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CDC's Contributions to Women's Health and Safety

Three generations of womenLearn about CDC’s contributions to women’s health in 2015.

CDC’s contributions to women’s health focused on improving and promoting the health, safety, and quality of life for women of all ages. CDC published research, conducted disease surveillance, released recommendations and guidelines, launched campaigns, developed tools and resources, worked with partners,and continued programs across the country. Here are a few of the contributions CDC made to women’s health in 2015:

Reproductive Health


  • Bring Your Brave Campaign
    The Bring Your Brave campaign provides information about breast cancer to women younger than age 45 by sharing real stories about young women whose lives have been affected by breast cancer.
  • Student Indoor Tanning
    According to some research, tanning salons tend to exist in areas with a greater number of girls and women aged 15-29 years and are particularly concentrated near colleges. Those who begin indoor tanning during adolescence or early adulthood have a higher risk of getting melanoma.
  • HPV in Communities of Color and How It Affects Women of Color
    Every year, HPV cancers affect around 17,600 women. About 4,000 women annually die from cervical cancer, with three times more Black women dying than White women in the same age group. This disease is preventable, so no women should die of cervical cancer.

Sexually Transmitted Infections

  • Sexually Transmitted Diseases Treatment Guidelines, 2015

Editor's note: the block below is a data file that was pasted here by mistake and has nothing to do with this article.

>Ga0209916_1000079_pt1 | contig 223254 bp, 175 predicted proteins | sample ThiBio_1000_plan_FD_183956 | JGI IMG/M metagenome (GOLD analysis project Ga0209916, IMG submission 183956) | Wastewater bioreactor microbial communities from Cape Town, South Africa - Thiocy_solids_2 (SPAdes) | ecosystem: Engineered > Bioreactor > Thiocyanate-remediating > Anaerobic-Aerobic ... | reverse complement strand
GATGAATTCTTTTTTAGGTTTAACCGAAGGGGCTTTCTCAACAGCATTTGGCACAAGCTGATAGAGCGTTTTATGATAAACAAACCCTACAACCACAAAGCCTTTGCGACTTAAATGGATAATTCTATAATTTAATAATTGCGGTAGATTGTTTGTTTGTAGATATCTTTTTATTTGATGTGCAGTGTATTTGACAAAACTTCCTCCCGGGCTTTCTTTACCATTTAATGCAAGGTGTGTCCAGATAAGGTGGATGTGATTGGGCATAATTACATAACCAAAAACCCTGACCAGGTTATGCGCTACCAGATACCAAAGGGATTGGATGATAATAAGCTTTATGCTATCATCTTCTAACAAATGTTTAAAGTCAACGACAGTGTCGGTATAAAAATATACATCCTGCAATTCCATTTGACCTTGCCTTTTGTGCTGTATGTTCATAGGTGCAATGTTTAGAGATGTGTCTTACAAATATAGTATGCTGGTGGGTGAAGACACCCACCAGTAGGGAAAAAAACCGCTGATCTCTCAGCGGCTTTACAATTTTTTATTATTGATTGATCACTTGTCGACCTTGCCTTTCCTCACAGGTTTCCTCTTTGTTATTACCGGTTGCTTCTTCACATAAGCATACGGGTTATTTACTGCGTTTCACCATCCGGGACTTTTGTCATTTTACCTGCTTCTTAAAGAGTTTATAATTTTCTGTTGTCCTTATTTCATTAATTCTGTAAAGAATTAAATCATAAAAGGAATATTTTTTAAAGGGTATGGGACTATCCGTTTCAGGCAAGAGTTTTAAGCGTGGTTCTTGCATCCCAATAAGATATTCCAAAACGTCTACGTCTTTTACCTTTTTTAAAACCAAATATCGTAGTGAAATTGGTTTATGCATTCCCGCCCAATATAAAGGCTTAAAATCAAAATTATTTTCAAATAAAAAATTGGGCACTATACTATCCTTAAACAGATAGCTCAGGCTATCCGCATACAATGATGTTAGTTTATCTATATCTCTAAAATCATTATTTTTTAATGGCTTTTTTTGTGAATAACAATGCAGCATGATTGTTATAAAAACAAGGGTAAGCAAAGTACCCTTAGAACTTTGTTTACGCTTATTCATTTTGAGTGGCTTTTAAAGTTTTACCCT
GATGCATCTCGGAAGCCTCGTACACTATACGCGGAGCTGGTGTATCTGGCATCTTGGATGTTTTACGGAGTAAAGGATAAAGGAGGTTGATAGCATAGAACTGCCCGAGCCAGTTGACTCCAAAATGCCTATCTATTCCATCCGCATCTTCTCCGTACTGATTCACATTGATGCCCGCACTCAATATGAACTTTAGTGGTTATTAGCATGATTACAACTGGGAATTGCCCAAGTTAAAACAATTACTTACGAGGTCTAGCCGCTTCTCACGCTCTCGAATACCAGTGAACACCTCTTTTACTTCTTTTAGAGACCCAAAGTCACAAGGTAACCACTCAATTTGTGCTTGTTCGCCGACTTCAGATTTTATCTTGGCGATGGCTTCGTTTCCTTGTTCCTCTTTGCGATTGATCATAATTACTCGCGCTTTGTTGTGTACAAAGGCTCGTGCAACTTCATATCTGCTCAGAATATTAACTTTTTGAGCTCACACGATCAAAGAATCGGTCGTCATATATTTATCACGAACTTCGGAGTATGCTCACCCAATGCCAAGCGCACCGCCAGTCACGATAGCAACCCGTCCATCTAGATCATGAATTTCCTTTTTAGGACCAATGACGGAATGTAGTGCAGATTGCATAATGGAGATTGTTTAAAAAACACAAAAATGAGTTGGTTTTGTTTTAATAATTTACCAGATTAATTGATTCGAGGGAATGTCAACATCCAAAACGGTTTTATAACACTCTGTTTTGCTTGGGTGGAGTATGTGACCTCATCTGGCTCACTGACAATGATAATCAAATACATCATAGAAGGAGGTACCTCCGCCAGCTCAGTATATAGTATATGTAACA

These updated guidelines discuss: 1) alternative treatment regimens for Neisseria gonorrhoeae; 2) the use of nucleic acid amplification tests for the diagnosis of trichomoniasis; 3) alternative treatment options for genital warts; 4) the role of Mycoplasma genitalium in urethritis/cervicitis and treatment-related implications; 5) updated HPV vaccine recommendations and counseling messages; 6) the management of persons who are transgender; 7) annual testing for hepatitis C in persons with HIV infection; 8) updated recommendations for diagnostic evaluation of urethritis; and 9) retesting to detect repeat infection.
  • Cost-effectiveness of Chlamydia Vaccination Programs for Young Women
    The researchers used a deterministic heterosexual transmission model to explore the potential health and economic outcomes of a hypothetical chlamydia vaccine focusing on vaccination programs for 14-year-old girls and 15–24-year-old women in the United States.

Tobacco, Alcohol, and Drug Use

  • Page last reviewed: December 21, 2015
  • Page last updated: December 21, 2015
  • Content source:
    • CDC Office of Women's Health
    • Page maintained by: Office of the Associate Director for Communication, Digital Media Branch, Division of Public Affairs